Whether a hedge is a fence matters because it can mean the
difference between relief under the Property Law Act and
the end of your ability to use a neighbour's land. You might
seek relief under the Property Law Act where you discover
after many years, for example, that part of your drive way is
actually on your neighbour's property. Your neighbour now wants
you to stop trespassing. You have been using the driveway for years
and there is really no other access. What can you do?
Well, if you cannot reach agreement on a formal easement, one
step is to seek an order from the court declaring that you are
entitled to buy or use the disputed land. That authority is found
in section 36 of the Property Law Act. However, such
relief is only available if either "a building encroaches . .
. on adjoining land" or "a fence has been improperly
located so as to enclose adjoining land". So, if your driveway
is discovered to be over the property line, you will need to
persuade the court it was "fenced" off from your
neighbour if you are going to get a court ordered easement or
The term "fence" is not defined in the legislation and
the courts interpret that word liberally. The test has been met in
cases where an old fence has partially fallen down; where it is
made up of hedgerows, trees and fencing; where it is a retaining
wall; and where a pile of linearly place stones marked an effective
boundary. As one judge described it, a fence is "a structure
of any kind, provided it serves the purpose of either enclosing
property or separating contiguous estates." If you are able to
satisfy this test, the court moves on to consider whether you are
entitled to the remedy you seek.
This depends on matters such as how it is the parties were
unaware of the real property lines, how big the encroachment is,
how long it has been there, have there been improvements, what is
the cost to move them and what is the effect of the encroachment on
the present and future value of the lands. From the court's
perspective, the task is to resolve boundary disputes in an
Two recent cases demonstrate different outcomes. In the first case, two stratas got into a dispute when it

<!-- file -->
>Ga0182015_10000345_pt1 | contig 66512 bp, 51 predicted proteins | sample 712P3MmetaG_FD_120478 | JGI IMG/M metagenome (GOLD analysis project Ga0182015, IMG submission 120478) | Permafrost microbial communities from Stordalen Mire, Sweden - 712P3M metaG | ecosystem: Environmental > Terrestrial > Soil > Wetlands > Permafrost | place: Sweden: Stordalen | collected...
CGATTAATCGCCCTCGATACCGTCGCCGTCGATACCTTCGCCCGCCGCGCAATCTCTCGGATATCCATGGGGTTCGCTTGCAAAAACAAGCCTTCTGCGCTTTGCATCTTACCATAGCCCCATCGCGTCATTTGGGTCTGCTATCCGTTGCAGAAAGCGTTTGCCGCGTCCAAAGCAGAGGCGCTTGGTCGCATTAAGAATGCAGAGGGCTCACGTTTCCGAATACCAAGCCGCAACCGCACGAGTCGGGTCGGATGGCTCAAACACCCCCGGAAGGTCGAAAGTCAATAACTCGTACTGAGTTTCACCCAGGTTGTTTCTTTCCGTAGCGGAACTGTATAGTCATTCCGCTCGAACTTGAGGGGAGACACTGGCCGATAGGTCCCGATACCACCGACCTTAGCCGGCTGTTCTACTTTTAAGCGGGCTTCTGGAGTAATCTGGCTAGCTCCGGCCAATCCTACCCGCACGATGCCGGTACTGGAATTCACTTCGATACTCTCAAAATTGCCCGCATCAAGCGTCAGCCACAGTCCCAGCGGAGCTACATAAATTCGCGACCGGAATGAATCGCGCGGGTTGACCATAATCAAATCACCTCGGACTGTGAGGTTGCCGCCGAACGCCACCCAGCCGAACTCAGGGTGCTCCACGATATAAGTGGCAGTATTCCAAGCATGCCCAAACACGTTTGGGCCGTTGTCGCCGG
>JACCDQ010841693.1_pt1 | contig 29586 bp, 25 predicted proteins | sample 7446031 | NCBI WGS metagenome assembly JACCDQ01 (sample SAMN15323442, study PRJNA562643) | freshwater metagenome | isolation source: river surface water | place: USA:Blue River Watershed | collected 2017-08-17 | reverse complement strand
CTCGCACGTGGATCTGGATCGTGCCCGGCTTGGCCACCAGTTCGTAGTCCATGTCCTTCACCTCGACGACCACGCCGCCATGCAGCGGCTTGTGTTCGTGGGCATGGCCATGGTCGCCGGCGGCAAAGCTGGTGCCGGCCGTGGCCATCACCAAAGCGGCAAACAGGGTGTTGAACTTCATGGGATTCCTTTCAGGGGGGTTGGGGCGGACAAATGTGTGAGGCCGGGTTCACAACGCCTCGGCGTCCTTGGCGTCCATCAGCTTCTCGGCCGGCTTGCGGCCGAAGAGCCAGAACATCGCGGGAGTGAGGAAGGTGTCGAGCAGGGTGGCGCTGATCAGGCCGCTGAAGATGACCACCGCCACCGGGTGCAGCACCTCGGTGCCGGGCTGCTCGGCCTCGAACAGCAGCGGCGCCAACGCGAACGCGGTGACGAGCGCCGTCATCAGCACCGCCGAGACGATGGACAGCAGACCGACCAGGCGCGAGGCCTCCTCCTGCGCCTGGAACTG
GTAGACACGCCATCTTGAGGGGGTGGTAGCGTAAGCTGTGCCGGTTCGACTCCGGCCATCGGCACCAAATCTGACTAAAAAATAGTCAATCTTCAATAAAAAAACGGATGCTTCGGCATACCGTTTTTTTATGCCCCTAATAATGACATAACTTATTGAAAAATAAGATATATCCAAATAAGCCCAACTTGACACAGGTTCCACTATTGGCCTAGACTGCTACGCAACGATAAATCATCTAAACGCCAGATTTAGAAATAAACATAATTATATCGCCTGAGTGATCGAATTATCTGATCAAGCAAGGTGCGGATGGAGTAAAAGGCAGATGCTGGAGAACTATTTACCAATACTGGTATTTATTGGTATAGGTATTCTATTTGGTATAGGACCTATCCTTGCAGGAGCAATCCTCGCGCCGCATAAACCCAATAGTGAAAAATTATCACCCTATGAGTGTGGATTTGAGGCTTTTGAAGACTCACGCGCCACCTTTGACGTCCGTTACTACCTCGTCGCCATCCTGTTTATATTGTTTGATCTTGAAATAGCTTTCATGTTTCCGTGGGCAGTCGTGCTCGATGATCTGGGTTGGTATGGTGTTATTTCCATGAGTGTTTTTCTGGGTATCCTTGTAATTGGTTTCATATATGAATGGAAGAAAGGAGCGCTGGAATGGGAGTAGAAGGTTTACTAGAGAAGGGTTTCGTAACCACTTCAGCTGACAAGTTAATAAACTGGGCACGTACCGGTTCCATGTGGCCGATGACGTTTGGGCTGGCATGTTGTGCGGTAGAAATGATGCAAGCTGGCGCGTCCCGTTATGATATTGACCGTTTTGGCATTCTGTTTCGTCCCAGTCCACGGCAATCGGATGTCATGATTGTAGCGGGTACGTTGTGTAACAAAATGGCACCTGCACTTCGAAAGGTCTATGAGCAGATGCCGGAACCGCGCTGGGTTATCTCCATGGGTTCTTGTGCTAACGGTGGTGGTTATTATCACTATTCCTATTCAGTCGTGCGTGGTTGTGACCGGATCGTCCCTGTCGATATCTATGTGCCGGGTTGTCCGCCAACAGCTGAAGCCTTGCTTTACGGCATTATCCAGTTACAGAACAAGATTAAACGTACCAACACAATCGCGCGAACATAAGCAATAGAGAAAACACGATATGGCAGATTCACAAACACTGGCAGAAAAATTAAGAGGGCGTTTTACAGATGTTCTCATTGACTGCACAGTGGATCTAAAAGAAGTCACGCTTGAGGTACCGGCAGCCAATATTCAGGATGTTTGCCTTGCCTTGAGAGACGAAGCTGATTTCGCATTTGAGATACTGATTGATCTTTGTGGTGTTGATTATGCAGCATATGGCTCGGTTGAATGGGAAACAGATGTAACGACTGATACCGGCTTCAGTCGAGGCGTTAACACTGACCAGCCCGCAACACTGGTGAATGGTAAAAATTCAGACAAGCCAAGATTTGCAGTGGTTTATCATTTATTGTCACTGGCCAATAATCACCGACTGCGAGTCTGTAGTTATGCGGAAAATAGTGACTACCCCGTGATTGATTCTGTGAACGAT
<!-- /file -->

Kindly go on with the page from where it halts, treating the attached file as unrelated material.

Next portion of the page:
was discovered a small section of the driveway into one was
actually on the property of the other. This had been the case for
decades and was only discovered when someone had a survey done. The
curved driveway was bordered by a row of cedar trees believed to
have been planted by the original developer. Everyone had always
thought the trees sat along the property line. The court found the
trees were a "hedge" within the meaning of the Property
Law Act and ultimately ordered that the sliver of driveway be
transferred to the trespassing strata (with compensation to the
other strata). The reasons given by the court included the length
of time the driveway had been in use, the permanent nature of the
driveway, the cost to provide alternate access and the
disproportionate effect on the two stratas if the driveway could no
longer be used. For one strata it provided crucial access, for the
other its loss was "negligible".
A second case went the other way. Here, a large barn
and nearby shed turned out to be protruding onto the next door
property. They had been there for years and were surrounded by a
fence enclosing them with the barn owner's land. The barn and
shed could not be moved and were used daily by their owner. The
total area of the encroachment was about 7,100 square feet in
properties that were each 10 acres in size. Yet, the court held the
barn, shed and fence had to be removed as the trespassing owner was
not entitled to relief under the Property Law Act. The
single biggest reason for this result was the court's finding
that the barn owner had always known his buildings encroached on
the neighbour's land. The Property Law Act only
applies to situations where the party seeking the easement honestly
believed that the land was his or was genuinely unaware of the true
If you are unsure of your property boundaries and discover that
you may be trespassing on your neighbour's land, it is possible
to regularize this situation by way of a court ordered easement or
transfer if the trespassed portion is significant to you. Whether
you get that court order depends entirely on the evidence you are
able to marshal in your favour.
The content of this article is intended to provide a general
guide to the subject matter. Specialist advice should be sought
about your specific circumstances.
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Title requisitions, and responses to title requisitions, are often evidenced by two simple letters back and forth between solicitors; and yet, in the content of those two letters is the meat of the real estate transaction.
Now that the turmoil attendant upon the transference of power from one great party in the State to another has subsided, people may be permitted to devote their minds to a consideration of those sectional questions which are not less important for the welfare of the persons concerned, than are the great national issues upon which they have just pronounced judgment.
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